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CASSELTON, N.D. — A Valley City woman was injured when her SUV hit a large piece of debris and rolled on Interstate 94 at the Maple River bridge Monday afternoon, Oct. 23, the North Dakota Highway Patrol reported. According to the report, issued Tuesday: Margie Carlson, 39, was driving a 2018 Chevrolet Equinox westbound in the left lane of I-94 about 4:50 p.m. Monday when she came across the debris in the road. Because of traffic, Carlson wasn't able to swerve right to avoid it.
BELCOURT, N.D. — The Turtle Mountain Band of Chippewa Indians Tribal Council voted to remove its chairman for alleged misconduct Monday, Oct. 23. The vote was unanimous, with seven of the council's nine members present for the meeting, according to a copy of the resolution posted on a tribal government Facebook page. Wayne Keplin, the ousted chairman, was not present. Keplin's ouster is effective immediately. Council Vice Chairman Roman Marcellais has been the acting chairman amid the leadership turmoil.
BISMARCK — North Dakota Gov. Doug Burgum appointed Lise Kruse to lead the state Department of Financial Institutions, his office said Monday, Oct. 23. Kruse will succeed Robert Entringer, who previously announced he'll retire from the Cabinet post Nov. 30. Kruse was hired as a financial institutions examiner in the department in 2004, and has been chief examiner of banks since 2011. Kruse's appointment will require state Senate confirmation.
CRYSTAL SPRINGS, N.D. - The Crystal Springs rest area on eastbound Interstate 94, approximately nine miles west of Medina, has closed temporarily closed due to maintenance issues. The rest area will remained closed until further notice, the North Dakota Department of Transportation said Saturday, Oct. 21.
FOREST RIVER, N.D. - A semi driver hauling grain escaped injury Thursday, Oct. 19, after a bridge collapsed over the Forest River in rural northeast North Dakota. Melvin Armbrust of Forest River had driven the six-axle semi across the 11-ton county bridge causing it to collapse and spill a majority of the grain into the river, said the North Dakota State Patrol in a release Friday.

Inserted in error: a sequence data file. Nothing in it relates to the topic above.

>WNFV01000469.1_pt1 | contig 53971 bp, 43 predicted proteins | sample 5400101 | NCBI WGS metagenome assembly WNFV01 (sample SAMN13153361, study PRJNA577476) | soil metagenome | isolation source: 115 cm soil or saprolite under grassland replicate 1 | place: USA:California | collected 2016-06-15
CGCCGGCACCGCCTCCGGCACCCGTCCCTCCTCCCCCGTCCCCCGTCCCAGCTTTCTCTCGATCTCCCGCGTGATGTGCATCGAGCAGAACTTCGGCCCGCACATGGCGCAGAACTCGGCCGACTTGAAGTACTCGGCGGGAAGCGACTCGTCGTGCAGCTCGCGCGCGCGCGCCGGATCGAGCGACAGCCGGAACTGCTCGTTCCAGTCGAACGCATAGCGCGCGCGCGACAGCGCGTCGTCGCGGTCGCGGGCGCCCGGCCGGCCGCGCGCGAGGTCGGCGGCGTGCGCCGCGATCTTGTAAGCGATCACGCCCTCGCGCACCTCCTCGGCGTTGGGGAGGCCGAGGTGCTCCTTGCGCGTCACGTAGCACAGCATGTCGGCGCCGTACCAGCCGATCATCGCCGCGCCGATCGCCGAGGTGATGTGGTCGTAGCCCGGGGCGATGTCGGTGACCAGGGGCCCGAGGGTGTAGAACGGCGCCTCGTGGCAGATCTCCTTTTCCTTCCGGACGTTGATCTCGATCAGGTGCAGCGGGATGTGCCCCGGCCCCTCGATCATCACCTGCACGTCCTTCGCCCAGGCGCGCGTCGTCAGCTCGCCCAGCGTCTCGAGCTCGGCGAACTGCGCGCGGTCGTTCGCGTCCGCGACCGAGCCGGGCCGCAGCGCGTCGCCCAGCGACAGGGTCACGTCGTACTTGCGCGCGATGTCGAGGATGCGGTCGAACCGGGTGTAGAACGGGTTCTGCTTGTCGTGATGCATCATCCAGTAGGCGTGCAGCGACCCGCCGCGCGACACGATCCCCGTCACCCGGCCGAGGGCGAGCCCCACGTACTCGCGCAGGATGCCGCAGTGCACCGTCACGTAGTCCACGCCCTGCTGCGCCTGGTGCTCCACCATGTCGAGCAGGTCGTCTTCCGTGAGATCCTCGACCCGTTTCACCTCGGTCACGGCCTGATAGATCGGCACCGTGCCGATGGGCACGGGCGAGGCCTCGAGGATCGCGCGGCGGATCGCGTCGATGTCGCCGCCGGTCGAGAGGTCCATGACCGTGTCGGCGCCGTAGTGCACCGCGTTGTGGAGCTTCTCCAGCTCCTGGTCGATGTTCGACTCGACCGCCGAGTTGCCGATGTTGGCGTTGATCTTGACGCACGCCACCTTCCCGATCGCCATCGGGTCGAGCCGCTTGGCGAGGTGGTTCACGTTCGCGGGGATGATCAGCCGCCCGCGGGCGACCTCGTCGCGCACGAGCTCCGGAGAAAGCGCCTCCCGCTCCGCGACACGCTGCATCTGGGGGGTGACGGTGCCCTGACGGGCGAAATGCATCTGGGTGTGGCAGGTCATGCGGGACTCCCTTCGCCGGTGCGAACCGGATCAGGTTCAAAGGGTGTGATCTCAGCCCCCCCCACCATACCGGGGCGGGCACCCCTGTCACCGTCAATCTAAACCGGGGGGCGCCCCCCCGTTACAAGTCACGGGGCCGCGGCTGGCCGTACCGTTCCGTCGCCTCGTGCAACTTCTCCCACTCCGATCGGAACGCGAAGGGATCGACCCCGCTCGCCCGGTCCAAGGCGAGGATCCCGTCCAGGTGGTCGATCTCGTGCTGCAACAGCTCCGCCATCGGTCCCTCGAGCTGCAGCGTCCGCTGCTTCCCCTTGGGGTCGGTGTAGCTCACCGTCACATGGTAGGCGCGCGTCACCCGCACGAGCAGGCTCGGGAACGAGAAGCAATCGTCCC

BISMARCK—Lisbon has the best-tasting tap water in North Dakota. That's according to the results of a taste test at the 89th annual North Dakota Water & Pollution Control Conference in Fargo. Conference attendees selected Valley City, McVille and Lisbon as the top three contenders in a blind taste test, according to a news release. Mandan won last year's competition, Valley City won the year before and Fargo won in 2014.
BISMARCK — A Becker, Minn., tree removal company has been banned from "engaging in contracting" in North Dakota, Attorney General Wayne Stenehjem's office said Thursday, Oct. 19. The attorney general's office received a complaint from a North Dakota homeowner regarding Chris Gustafson, doing business as Nature's Way Tree and Landscape, and started an investigation in August. The homeowner said he paid Gustafson $7,000 to remove trees and other work, but he didn't complete the work and damaged the home.
GRAFTON, N.D.-- Gov. Doug Burgum appointed a longtime Walsh County prosecutor to a judgeship Wednesday in the Northeast Judicial District. Walsh County State's Attorney Barbara L. Whelan will begin her role as judge chambered in Grafton on Oct. 23. She replaces Judge M. Richard Geiger who retired Oct. 1 after 23 years on the bench. Whelan has been a prosecutor in Walsh County since 2006 and served as Pembina County state's attorney from 1999 to 2005. She previously worked in private practice for eight years in Grafton.
BISMARCK—Current North Dakota driver's licenses will be accepted for boarding aircraft for another two years after the state received a federal waiver to comply with Real ID requirements, the state Department of Transportation said Wednesday, Oct. 18. Congress passed the Real ID Act in 2005, and the North Dakota Legislature passed the final implementation bill this year. Real ID implements security process and prohibits federal agencies from accepting identification from states that don't meet requirements, according to the North Dakota DOT.
BISMARCK — North Dakota state agencies are fighting opioid overdoses under an executive order signed by Gov. Doug Burgum last month. The actions, described by the governor's office Wednesday, Oct. 18, stem from Burgum's order aimed at making naloxone, a medication designed to reverse the symptoms of an opioid overdoses, more available.